Matrix eQTL: ultra fast eQTL analysis

I just gave a journal club presentation on this wonderful piece of software. It was very well received and I really hope more people use this. Here is a quick review.

Well, what is it? It’s freely available R and matlab package written by Andrey Shabalin available from http://www.bios.unc.edu/research/genomic_software/Matrix_eQTL/ for ultrafast analysis of expression QTLs (eQTL). In an eQTL analysis, one tries to find DNA variation associated with gene expression changes and typically involves calculating the association between hundreds of thousands of SNPs and tens of thousands of gene expression profiles.

In my case, I have exon-level arrays and 1000Genomes imputed SNP dataset in ten different brain regions, which means about 2.4 x 1013 or 24 trillion tests (equivalent to running 3 million GWAs analyses). This would have taken a whole year to run using 200 computing processors which is the capacity of our in-house server and that would not have pleased neither my system administrator nor my colleagues. That is when I serendipitously stumbled upon Matrix eQTL and now the same task only about 6 hours to complete.

How? Andrey has a few extremely clever and practical tricks (read his well written manuscript for more details):

  1. Most test statistics (e.g. t-test from linear regression) can be rewritten in terms of correlation between the gene and the SNP
  2. The correlation is unchanged when the gene or SNP is standardized to have zero mean and unit variance
  3. The correlation can be calculated using matrix multiplication operation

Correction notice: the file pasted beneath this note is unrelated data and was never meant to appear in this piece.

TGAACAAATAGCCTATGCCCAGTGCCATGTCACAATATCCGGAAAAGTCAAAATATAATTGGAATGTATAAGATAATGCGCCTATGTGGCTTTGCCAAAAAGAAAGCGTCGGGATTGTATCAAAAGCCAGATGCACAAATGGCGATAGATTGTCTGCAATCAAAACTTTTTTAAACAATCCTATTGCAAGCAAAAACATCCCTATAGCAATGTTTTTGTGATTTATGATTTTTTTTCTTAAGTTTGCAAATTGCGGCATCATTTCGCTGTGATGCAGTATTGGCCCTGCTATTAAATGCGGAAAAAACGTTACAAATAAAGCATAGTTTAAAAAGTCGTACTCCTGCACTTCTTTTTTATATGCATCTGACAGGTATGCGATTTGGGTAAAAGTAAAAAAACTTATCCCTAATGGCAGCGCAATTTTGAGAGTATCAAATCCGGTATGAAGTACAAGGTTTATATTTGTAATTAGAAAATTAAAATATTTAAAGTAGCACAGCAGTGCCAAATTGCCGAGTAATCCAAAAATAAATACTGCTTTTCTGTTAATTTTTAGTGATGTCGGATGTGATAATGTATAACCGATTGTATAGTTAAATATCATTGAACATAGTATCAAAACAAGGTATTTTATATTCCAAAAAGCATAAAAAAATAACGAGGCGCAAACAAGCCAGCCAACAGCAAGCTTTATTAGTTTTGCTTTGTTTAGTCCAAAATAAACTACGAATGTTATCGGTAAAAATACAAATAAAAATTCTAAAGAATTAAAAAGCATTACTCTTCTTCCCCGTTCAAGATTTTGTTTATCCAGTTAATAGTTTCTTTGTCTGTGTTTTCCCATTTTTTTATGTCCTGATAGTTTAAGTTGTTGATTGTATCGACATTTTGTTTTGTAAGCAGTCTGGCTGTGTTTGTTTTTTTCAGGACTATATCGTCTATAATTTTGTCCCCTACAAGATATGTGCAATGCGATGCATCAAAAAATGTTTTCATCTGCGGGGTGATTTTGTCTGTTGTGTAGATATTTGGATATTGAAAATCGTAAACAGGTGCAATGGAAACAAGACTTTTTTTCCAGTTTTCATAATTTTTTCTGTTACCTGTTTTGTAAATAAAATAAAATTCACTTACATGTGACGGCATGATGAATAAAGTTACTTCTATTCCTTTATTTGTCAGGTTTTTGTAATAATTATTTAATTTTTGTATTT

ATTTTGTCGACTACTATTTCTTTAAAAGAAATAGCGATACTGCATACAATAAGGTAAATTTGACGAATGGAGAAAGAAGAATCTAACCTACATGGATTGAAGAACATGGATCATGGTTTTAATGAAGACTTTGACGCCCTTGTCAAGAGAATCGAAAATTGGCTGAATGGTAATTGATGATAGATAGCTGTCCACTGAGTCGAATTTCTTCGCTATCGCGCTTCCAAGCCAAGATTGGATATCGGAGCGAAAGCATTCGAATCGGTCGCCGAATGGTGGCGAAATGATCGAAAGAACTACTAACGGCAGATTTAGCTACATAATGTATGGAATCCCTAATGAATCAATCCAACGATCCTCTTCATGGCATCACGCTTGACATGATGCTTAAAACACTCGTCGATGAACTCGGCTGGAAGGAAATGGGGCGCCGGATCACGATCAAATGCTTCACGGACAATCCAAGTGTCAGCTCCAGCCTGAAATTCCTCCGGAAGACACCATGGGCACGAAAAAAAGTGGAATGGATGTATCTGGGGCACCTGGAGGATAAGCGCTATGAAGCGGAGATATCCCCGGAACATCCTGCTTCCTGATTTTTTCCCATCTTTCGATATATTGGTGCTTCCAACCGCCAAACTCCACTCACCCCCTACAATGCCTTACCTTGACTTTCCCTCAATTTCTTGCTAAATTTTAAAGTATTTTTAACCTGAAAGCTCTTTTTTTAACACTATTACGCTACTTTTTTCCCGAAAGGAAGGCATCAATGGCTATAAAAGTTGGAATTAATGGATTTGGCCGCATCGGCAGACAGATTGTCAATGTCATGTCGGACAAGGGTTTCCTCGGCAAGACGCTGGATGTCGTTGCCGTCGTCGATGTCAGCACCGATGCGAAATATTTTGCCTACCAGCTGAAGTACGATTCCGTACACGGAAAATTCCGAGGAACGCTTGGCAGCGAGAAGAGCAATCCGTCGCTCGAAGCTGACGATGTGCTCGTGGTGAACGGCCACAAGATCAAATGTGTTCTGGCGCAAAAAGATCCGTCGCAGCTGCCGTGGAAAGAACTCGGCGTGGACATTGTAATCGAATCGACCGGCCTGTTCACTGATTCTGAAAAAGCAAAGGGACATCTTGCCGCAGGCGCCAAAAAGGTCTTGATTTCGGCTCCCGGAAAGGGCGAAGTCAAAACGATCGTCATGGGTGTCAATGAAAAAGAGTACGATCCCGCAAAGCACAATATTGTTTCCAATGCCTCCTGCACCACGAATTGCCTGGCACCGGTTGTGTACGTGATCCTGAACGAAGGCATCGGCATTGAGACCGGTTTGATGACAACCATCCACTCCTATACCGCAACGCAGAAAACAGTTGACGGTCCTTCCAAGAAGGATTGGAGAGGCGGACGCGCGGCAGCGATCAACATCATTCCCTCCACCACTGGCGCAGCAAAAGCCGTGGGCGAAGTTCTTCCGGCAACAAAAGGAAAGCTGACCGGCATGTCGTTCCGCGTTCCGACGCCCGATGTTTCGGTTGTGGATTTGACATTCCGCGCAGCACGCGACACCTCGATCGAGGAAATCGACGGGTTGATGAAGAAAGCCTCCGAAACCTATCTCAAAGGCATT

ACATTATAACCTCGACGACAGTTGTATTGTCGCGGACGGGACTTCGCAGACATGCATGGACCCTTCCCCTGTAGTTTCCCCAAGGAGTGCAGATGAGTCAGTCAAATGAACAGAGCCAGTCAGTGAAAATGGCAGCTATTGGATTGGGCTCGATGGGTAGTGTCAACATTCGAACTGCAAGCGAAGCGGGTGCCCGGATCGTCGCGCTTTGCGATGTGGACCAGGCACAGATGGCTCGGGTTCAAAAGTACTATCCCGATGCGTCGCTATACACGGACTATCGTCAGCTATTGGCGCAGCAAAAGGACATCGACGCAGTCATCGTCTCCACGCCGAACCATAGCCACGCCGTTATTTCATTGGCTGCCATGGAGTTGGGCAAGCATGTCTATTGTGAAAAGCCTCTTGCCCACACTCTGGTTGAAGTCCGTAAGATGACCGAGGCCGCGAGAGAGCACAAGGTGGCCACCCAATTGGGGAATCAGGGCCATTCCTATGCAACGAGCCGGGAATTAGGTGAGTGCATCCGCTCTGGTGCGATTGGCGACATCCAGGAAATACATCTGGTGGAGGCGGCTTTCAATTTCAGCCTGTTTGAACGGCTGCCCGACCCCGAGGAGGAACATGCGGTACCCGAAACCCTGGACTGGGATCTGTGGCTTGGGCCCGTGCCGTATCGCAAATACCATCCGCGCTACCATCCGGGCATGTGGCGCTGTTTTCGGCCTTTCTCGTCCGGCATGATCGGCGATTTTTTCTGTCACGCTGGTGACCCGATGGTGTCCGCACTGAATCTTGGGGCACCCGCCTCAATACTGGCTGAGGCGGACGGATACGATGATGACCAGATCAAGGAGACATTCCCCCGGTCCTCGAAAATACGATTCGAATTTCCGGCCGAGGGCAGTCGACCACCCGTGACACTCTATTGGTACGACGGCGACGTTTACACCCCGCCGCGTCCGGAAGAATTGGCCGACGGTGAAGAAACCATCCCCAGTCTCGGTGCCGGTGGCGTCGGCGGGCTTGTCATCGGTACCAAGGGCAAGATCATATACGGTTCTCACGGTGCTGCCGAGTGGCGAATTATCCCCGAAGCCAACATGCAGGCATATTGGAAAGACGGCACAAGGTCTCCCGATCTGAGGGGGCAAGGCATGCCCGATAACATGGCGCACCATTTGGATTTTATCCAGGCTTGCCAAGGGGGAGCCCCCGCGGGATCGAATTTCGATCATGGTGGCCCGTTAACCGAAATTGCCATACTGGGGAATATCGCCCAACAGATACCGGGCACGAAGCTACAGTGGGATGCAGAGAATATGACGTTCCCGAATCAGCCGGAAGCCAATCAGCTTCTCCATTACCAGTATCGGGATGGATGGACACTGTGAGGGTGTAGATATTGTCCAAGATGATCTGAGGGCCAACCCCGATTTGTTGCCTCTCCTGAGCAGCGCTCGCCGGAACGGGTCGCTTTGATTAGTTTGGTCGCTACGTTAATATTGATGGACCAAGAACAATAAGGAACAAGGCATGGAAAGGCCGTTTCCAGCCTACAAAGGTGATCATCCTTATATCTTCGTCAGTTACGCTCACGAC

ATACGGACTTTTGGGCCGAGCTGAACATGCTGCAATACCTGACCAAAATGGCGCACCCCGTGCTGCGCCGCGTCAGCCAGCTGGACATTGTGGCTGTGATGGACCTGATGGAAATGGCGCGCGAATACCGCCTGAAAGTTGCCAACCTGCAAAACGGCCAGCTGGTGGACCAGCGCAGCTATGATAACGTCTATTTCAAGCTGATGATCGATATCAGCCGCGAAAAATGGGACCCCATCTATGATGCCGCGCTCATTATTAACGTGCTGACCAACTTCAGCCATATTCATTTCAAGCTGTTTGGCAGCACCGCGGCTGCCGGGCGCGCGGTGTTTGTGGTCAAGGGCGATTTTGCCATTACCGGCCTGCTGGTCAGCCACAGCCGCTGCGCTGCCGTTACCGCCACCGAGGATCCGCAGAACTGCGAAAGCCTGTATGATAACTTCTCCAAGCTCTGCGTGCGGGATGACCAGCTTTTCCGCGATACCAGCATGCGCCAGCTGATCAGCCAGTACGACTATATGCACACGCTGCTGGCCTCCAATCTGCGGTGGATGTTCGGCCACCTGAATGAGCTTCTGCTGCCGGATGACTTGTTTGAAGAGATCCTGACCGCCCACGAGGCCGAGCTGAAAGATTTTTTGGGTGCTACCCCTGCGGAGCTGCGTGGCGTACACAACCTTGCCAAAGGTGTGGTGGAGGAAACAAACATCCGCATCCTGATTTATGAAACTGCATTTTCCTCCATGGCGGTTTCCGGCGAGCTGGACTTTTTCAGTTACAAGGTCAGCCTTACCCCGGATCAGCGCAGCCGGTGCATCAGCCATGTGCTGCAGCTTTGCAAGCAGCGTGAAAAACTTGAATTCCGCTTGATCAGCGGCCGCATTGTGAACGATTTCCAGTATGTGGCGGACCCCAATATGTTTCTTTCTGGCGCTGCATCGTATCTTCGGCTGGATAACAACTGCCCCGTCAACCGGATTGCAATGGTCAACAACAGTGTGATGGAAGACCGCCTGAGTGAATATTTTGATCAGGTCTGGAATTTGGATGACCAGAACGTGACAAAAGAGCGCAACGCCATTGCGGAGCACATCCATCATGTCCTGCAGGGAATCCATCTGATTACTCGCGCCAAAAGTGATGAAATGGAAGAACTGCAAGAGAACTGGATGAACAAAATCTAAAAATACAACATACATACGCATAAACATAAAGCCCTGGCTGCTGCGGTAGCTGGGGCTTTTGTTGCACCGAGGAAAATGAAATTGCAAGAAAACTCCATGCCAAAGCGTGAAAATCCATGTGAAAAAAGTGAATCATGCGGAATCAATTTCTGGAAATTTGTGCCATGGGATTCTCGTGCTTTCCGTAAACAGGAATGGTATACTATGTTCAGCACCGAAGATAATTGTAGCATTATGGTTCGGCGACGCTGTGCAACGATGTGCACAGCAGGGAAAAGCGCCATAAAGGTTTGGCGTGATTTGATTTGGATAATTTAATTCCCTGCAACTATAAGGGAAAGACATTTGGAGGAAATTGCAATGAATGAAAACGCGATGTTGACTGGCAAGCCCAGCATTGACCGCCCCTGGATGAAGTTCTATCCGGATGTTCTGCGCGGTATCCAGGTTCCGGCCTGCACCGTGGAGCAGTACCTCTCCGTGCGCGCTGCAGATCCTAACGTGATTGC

4. Can speed up the matrix multiplication by calculating it for manageable chunks of data (say 10,000 genes vs 10,000 snps) at a time
  5. This one is for R users only. The standard R installation is with Basic Linear Algebra Subprograms (BLAS) library. A faster alternative is the ATLAS library. But for the fastest libraries, try the following suggestions:
    1. For Windows, you can use Revolution R. This is a commercial software but freely available to academic users. See my previous post on this.
    2. For Unix/Linux, there is also a redhat version from Revolution R.
    3. For Unix/Linux, you can link the R installation to Maths Kernel Library (MKL) or equivalent if you have the license for it.

Two minor caveats which I can easily live with:

  1. The software imputes missing values by average mean before eQTL analysis. Not a problem for me since my SNPs are imputed and there are no missing value at random in my expression data.
  2. Only p-value and t-statistics (allows you to test directionality). No Beta or SE which you have to calculate for significant hits. Not a problem for me but Beta and SE are typically required for meta-analysis of GWAs studies.

There are few more advanced topics the software is able to do: ANOVA regression, covariate correction and able to test heteroscedastic and correlated errors (e.g. if you have pedigree/family data).

And before I finish, here are a few ways you can use this software for other purposes:

  1. Gene – gene interaction by setting SNP=gene. You don’t even have to create additional files. You can do this because the SNP data is not required to be integers or restricted to 0,1,2 values. Just remember to use the off-diagonal elements (i.e. remove the interaction of a gene with itself and one of gene1-gene2 or gene2-gene1 combinations).
  2. SNP – SNP interaction. Same as above by setting gene=SNP.
  3. GWAs analysis. Why not? You simply set your “gene” to be the phenotype of interest (therefore you can test multiple phenotypes easily) and feed in the covariates you want to adjust for. And the answer is few seconds rather than minutes/hours. Do note my point above about the lack of beta or standard error if you planning on a meta-analyses of GWAs.

Above all, the software is easy to use, the manuscript is clearly written (first time I understood the power of matrix algebra) and the author responds quickly to queries and is very helpful. That’s a very rare combination of pros! Thank you.


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